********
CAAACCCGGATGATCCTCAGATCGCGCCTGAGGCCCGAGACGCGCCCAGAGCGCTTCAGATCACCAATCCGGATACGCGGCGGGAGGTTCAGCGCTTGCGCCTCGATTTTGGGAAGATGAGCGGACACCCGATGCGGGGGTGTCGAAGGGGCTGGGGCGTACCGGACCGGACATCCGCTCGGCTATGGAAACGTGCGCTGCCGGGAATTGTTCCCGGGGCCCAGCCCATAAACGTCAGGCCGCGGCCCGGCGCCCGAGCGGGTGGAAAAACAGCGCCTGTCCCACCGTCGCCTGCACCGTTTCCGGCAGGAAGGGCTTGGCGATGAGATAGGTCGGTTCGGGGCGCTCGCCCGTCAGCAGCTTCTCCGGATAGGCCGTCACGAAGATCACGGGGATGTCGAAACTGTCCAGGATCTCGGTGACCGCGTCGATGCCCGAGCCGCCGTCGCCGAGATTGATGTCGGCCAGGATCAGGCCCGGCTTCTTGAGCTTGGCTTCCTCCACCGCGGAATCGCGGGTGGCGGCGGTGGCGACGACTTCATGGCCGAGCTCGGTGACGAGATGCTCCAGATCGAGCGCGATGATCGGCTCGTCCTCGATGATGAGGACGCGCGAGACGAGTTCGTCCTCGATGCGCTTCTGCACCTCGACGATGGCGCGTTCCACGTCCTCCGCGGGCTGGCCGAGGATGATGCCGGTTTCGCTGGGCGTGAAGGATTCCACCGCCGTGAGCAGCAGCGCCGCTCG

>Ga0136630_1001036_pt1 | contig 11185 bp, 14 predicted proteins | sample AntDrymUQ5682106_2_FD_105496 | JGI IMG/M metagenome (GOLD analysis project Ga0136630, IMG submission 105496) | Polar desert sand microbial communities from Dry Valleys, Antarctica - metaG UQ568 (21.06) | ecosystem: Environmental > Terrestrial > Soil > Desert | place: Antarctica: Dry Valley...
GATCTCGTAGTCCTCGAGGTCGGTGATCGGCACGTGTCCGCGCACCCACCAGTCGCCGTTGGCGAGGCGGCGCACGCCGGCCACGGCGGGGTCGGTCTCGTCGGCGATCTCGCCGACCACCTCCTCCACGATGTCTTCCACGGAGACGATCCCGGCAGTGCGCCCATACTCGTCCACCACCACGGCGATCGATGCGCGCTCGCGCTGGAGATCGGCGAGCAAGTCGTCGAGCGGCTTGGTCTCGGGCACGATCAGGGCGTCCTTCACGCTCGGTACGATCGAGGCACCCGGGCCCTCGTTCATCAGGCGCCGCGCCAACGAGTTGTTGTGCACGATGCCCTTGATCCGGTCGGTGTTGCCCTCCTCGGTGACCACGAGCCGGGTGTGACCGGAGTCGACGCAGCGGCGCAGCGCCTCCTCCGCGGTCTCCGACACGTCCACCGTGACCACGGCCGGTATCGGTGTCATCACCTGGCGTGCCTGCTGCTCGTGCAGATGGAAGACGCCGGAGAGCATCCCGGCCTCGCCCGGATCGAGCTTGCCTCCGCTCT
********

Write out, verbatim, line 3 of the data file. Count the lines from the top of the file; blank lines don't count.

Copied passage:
GATCTCGTAGTCCTCGAGGTCGGTGATCGGCACGTGTCCGCGCACCCACCAGTCGCCGTTGGCGAGGCGGCGCACGCCGGCCACGGCGGGGTCGGTCTCGTCGGCGATCTCGCCGACCACCTCCTCCACGATGTCTTCCACGGAGACGATCCCGGCAGTGCGCCCATACTCGTCCACCACCACGGCGATCGATGCGCGCTCGCGCTGGAGATCGGCGAGCAAGTCGTCGAGCGGCTTGGTCTCGGGCACGATCAGGGCGTCCTTCACGCTCGGTACGATCGAGGCACCCGGGCCCTCGTTCATCAGGCGCCGCGCCAACGAGTTGTTGTGCACGATGCCCTTGATCCGGTCGGTGTTGCCCTCCTCGGTGACCACGAGCCGGGTGTGACCGGAGTCGACGCAGCGGCGCAGCGCCTCCTCCGCGGTCTCCGACACGTCCACCGTGACCACGGCCGGTATCGGTGTCATCACCTGGCGTGCCTGCTGCTCGTGCAGATGGAAGACGCCGGAGAGCATCCCGGCCTCGCCCGGATCGAGCTTGCCTCCGCTCT